The Money Supply and the Federal Reserve System
Chapters 10 and 11 (24 and 25) form a conventional unit on money and banking. These
chapters provide the foundation for the discussion of modern monetary theory and for
the discussion and analysis of the monetarist and competing theories that follow.
Chapter 10 (25) introduces the student to the U.S. financial system. The chapter first
covers the nature, functions of money, and then discusses the Federal Reserve
System’s definition of the money supply. Next, the chapter addresses the question of
what “backs” money by looking at the value of money, money and prices, and the
management of the money supply. The demand for money is then covered, and it is
followed by an introduction and discussion of the money market.
1. Definitions of the money supply are arbitrary. This can be illustrated, because the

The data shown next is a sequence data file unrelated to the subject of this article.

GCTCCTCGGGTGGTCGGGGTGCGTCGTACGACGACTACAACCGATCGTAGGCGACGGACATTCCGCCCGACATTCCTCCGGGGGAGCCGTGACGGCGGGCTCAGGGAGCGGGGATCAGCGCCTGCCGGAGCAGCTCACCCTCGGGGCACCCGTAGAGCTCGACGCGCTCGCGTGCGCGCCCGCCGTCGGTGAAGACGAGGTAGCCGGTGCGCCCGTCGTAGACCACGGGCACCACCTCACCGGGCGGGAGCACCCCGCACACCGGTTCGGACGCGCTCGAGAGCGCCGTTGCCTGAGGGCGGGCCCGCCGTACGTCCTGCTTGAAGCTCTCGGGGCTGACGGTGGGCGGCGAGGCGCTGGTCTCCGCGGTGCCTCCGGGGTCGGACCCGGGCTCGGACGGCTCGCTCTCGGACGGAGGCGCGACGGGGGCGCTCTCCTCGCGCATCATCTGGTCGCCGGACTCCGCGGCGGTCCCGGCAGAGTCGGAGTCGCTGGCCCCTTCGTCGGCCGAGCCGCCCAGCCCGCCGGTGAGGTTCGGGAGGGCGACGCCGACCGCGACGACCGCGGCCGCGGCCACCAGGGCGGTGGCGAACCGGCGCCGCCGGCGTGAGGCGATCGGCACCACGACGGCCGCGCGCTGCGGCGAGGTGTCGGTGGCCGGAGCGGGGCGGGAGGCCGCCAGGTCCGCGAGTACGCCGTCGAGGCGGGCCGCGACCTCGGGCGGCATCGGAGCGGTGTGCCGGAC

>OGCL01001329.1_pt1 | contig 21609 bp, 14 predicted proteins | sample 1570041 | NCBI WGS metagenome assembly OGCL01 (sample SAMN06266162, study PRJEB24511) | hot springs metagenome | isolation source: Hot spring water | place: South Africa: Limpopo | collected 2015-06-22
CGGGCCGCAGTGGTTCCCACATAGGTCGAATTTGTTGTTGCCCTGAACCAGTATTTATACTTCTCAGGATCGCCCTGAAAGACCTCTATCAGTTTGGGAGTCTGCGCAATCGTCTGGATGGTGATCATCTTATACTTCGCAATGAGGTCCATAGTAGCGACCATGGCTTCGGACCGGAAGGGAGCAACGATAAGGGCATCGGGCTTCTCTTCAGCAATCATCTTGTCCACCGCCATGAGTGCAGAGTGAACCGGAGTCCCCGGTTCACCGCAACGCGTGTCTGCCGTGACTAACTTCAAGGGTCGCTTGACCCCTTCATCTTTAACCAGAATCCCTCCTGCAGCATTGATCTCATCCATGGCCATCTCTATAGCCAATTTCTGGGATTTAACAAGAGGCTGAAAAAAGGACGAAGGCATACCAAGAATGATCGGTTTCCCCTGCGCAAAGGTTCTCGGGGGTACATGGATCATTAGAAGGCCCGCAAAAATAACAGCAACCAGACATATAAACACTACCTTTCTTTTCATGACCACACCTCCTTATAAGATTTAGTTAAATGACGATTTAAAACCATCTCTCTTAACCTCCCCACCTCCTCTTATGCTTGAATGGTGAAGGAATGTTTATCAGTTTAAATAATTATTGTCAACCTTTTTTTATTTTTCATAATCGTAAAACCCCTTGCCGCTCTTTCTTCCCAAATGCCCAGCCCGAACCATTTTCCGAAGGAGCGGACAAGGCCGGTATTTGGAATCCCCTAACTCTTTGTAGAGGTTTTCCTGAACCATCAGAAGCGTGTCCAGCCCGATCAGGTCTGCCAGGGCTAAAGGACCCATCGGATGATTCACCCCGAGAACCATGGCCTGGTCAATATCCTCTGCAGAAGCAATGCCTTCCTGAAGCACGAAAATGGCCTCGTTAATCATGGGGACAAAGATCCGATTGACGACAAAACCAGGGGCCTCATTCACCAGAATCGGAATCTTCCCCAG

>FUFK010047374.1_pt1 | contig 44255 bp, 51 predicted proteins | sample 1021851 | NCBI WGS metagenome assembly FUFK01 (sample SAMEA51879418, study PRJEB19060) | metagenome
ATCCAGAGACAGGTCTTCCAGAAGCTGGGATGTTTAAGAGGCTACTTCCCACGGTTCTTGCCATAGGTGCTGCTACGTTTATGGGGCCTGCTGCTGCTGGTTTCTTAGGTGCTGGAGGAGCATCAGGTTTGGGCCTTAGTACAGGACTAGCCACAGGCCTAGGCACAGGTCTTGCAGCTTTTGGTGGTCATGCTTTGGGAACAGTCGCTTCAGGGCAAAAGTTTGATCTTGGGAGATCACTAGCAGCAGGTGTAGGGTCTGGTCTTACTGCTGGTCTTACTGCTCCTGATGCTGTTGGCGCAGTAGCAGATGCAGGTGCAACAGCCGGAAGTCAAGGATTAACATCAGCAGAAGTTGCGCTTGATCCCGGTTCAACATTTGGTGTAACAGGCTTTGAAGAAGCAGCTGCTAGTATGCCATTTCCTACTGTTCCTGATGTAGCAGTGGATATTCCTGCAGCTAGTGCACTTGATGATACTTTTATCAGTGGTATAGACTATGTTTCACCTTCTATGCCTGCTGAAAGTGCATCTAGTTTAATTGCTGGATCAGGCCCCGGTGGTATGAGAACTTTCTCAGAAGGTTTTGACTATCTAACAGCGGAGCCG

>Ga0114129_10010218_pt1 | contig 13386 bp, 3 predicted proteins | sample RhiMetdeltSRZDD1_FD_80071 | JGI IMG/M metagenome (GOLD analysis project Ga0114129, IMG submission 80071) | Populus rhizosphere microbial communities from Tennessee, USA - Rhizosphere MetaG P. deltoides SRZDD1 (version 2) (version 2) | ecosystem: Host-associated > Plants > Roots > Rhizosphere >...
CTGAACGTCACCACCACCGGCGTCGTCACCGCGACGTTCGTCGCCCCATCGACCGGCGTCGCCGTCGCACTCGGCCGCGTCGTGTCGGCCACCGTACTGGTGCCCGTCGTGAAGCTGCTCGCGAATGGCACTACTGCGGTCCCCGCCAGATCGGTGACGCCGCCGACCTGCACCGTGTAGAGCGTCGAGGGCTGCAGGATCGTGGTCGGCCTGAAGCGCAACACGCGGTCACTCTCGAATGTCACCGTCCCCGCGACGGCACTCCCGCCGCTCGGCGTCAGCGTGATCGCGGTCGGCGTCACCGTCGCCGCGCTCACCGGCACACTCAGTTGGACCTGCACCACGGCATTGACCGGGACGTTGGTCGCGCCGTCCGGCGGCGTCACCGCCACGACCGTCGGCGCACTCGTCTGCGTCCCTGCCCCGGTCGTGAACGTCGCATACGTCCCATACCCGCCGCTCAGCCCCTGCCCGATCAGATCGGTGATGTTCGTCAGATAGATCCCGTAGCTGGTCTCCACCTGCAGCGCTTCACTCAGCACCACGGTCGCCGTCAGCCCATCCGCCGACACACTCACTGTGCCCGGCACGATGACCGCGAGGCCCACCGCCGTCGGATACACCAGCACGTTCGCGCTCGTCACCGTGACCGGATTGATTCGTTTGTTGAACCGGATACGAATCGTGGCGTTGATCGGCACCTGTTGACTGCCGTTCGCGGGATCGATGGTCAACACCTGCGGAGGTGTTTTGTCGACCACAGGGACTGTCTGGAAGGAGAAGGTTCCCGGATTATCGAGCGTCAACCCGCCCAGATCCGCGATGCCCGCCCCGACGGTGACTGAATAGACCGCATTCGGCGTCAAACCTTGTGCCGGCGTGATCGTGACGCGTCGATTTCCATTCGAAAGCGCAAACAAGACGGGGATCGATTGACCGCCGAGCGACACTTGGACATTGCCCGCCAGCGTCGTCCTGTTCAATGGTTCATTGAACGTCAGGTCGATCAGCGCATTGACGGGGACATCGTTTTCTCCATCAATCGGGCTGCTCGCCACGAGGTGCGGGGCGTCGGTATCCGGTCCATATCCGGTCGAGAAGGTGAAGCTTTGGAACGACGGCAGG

definition of M1 has changed over time as different instruments become acceptable as
2. Like me, most of you are fascinated by money. Consider the following trivia on the
Concept Illustration … U.S. paper currency
Trivia can be interesting! Did you know these facts about U.S. currency (Federal
The Bureau of Engraving and Printing, a Division of the United States Treasury, prints
Federal Reserve Notes in denominations of $1, $2, $5, $10, $20, $50, and $100. Since
1946, no $500, $1,000, $5,000, and $10,000 denominations have been printed.
Regional Federal Reserve Banks issue the currency and are identified by coding on the
face of each bill: A1 = Boston; B2 = New York; C3 = Philadelphia; D4 = Cleveland; E5 =
Richmond; F6 = Atlanta; G7 = Chicago; H8 = St. Louis; I9 = Minneapolis; J10 = Kansas
City; K11 = Dallas; L12 = San Francisco.